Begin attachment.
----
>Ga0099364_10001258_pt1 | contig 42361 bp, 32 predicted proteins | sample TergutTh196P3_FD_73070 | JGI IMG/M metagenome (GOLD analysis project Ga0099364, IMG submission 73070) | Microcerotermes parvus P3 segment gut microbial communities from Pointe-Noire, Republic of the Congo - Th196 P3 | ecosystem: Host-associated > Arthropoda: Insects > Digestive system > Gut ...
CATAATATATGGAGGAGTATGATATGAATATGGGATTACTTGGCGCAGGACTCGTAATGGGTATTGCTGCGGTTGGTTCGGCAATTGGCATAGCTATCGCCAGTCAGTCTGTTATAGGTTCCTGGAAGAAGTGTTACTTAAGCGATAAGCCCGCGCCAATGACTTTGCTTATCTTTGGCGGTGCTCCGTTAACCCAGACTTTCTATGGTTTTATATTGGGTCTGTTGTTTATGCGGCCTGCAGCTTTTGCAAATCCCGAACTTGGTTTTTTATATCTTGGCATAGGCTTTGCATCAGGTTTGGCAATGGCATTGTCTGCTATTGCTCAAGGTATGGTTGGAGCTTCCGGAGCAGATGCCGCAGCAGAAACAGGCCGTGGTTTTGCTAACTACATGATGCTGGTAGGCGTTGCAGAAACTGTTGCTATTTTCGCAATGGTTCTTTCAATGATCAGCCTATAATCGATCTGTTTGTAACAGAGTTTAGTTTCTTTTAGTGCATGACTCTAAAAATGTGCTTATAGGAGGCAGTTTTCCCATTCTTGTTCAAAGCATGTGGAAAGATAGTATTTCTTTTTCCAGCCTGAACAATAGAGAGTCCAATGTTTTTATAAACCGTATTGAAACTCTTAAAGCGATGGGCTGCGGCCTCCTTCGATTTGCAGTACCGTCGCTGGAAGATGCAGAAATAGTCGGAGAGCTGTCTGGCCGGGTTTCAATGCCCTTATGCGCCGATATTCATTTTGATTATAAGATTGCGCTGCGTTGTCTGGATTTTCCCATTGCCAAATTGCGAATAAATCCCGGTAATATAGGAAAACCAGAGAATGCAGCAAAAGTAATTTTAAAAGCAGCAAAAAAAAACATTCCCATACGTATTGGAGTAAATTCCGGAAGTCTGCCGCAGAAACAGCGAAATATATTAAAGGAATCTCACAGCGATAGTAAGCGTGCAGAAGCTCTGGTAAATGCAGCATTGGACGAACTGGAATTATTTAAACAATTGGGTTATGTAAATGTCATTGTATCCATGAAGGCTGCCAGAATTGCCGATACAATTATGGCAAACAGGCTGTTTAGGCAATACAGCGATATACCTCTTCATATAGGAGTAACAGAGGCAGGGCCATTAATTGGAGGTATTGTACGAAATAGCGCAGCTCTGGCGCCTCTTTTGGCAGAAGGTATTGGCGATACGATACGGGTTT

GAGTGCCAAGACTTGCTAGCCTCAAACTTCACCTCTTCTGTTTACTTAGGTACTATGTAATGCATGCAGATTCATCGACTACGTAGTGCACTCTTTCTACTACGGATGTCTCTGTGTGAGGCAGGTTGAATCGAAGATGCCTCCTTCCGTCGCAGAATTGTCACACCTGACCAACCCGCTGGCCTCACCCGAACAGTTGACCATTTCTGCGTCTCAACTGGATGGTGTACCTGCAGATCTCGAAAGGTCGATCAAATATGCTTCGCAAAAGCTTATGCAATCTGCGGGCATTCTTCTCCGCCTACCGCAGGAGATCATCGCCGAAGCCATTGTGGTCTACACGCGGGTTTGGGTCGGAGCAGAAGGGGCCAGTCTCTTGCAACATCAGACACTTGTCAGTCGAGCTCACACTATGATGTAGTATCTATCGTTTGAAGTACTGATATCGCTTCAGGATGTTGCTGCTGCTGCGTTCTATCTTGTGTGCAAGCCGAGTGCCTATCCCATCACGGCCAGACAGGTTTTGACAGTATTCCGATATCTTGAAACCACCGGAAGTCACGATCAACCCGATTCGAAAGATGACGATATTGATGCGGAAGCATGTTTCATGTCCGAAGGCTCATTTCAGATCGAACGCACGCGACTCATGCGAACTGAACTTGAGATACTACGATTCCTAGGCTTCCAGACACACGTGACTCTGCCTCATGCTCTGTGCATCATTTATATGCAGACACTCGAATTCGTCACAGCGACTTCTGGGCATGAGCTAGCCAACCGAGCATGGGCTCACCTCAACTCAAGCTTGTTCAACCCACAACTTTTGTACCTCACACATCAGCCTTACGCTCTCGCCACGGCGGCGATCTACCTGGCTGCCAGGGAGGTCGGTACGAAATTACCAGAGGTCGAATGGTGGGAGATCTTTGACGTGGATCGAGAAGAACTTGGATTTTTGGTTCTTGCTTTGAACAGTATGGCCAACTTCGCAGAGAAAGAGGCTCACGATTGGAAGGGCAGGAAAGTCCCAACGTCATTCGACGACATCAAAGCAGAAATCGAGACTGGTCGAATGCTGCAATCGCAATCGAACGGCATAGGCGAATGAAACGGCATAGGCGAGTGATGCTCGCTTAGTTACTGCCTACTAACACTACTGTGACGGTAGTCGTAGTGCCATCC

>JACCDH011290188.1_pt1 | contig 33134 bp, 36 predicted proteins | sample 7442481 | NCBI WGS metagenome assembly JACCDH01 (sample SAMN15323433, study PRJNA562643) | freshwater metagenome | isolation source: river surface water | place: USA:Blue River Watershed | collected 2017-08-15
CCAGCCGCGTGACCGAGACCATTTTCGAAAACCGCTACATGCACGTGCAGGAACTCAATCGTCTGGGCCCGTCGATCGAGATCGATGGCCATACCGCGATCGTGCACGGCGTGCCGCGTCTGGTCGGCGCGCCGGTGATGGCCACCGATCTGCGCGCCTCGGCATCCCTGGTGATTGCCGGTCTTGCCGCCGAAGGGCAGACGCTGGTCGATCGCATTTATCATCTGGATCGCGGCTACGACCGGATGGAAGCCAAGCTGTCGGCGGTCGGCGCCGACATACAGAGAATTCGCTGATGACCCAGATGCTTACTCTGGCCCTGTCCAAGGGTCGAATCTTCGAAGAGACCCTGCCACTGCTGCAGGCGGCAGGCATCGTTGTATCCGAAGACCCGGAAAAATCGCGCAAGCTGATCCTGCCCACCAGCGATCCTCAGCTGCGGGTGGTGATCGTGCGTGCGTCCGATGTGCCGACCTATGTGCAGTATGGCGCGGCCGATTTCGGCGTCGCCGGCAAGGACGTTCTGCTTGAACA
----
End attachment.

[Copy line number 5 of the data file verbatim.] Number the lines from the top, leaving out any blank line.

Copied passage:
CCAGCCGCGTGACCGAGACCATTTTCGAAAACCGCTACATGCACGTGCAGGAACTCAATCGTCTGGGCCCGTCGATCGAGATCGATGGCCATACCGCGATCGTGCACGGCGTGCCGCGTCTGGTCGGCGCGCCGGTGATGGCCACCGATCTGCGCGCCTCGGCATCCCTGGTGATTGCCGGTCTTGCCGCCGAAGGGCAGACGCTGGTCGATCGCATTTATCATCTGGATCGCGGCTACGACCGGATGGAAGCCAAGCTGTCGGCGGTCGGCGCCGACATACAGAGAATTCGCTGATGACCCAGATGCTTACTCTGGCCCTGTCCAAGGGTCGAATCTTCGAAGAGACCCTGCCACTGCTGCAGGCGGCAGGCATCGTTGTATCCGAAGACCCGGAAAAATCGCGCAAGCTGATCCTGCCCACCAGCGATCCTCAGCTGCGGGTGGTGATCGTGCGTGCGTCCGATGTGCCGACCTATGTGCAGTATGGCGCGGCCGATTTCGGCGTCGCCGGCAAGGACGTTCTGCTTGAACA